by Paul Strikwerda

April 11, 2011

“The day will come when man will have to fight merciless noise as the worst enemy of his health.”
Robert Koch, 1880

It happened last year, late in the morning. I had five people on speakerphone, and all of them would be listening in to my voice-over session. Two of them were in Europe and they represented a BIG client. Two others worked for the ad agency that was responsible for the campaign I was about to voice. The last person was going to be my director.

This moment had been many months in the making. After numerous auditions the client confirmed that they had finally found their ultimate European voice: ME! I was thrilled, I was amazed… I was nervous. The next hour could open up a whole new chapter in my career.

Luckily, things got off to a good start. They loved my take on the text and the only thing that was slowing us down was the bickering of the ad men debating some last minute script changes. After a few practice rounds we were ready to record. Then disaster struck.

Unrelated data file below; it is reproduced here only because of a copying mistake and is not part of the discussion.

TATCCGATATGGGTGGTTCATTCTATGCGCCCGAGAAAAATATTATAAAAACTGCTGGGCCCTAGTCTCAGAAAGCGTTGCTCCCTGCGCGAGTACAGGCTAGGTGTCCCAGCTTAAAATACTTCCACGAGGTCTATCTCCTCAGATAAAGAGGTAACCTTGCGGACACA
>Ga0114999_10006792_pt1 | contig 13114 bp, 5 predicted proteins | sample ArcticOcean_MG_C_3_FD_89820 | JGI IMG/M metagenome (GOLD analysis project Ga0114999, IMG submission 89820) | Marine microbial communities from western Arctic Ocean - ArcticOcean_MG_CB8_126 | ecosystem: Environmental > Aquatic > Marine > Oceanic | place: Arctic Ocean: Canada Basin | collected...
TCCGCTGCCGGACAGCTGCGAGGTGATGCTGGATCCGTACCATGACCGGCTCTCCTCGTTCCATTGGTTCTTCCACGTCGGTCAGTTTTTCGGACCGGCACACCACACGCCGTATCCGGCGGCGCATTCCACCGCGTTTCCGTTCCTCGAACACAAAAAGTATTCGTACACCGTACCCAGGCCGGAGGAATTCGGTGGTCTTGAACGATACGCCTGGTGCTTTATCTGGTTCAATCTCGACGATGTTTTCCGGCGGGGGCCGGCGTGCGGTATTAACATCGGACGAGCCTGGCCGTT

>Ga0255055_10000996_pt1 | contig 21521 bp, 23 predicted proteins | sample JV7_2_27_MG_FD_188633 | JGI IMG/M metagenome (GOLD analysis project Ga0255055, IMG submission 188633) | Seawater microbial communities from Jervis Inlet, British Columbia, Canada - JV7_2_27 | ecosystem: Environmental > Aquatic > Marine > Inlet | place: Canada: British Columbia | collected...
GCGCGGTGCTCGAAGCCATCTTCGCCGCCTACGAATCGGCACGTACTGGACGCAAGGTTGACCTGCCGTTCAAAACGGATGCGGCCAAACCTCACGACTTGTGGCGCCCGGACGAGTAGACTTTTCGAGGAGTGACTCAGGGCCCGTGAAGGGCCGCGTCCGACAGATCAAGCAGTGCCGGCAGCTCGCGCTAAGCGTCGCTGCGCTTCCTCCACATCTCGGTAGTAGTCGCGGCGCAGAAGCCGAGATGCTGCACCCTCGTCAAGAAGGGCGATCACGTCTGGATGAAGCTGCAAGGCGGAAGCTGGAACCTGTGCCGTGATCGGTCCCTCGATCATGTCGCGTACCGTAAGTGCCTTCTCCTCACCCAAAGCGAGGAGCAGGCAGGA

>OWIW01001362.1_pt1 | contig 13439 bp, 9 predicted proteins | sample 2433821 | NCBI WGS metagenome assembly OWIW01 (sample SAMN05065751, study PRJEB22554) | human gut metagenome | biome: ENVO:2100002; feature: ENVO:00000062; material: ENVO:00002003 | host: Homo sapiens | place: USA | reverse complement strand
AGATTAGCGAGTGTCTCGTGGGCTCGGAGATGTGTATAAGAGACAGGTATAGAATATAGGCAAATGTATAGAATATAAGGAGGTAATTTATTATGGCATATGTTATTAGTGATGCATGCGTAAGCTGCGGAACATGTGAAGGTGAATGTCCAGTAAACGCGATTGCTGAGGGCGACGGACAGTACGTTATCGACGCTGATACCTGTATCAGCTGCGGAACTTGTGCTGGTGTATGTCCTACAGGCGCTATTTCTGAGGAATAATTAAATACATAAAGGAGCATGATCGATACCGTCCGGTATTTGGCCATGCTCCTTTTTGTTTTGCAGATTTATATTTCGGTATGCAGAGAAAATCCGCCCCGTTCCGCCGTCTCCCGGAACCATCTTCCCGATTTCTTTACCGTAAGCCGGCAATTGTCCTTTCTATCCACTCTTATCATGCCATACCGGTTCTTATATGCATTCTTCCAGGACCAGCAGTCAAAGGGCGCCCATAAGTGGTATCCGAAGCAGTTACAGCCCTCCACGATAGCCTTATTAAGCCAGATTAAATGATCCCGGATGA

My neighbor Chad, who wasn’t even supposed to be home, decided that this would be the perfect time to start mowing his already meticulously manicured lawn.

You should know that Chad is in perpetual competition with our other neighbor Brad, involving what I call a “power tool obsession”.

When Brad gets a new toy for Christmas, Chad has to have a bigger one. Brad gets a wicked weed whacker. Chad answers with a tool that is capable of drilling a black hole in your front yard. Brad buys a leaf blower that unleashes a hurricane. Chad responds by getting a machine that can change the earth’s rotation.

My vocal booth isn’t totally soundproof, so, when Chad powered up his turbo-charged lawn mower to cut his green, green grass of hope, it didn’t take long before the roar of his monstrosity reached my clients in Europe.

I never knew these things could break the sound barrier. Trust me. They can, and nobody will do anything about it. Why not? Because this is a free country and people can do whatever they want!

Too bad that one person’s right to dictate the number of decibels in their neighborhood interferes with another person’s right to domestic tranquility (one of the six guarantees in the United States Constitution). The loudest person usually wins the argument.

Have you noticed that in the past few decades our world got louder and louder? Non-profit Noise Free America says that a culture of noise has taken root in our society: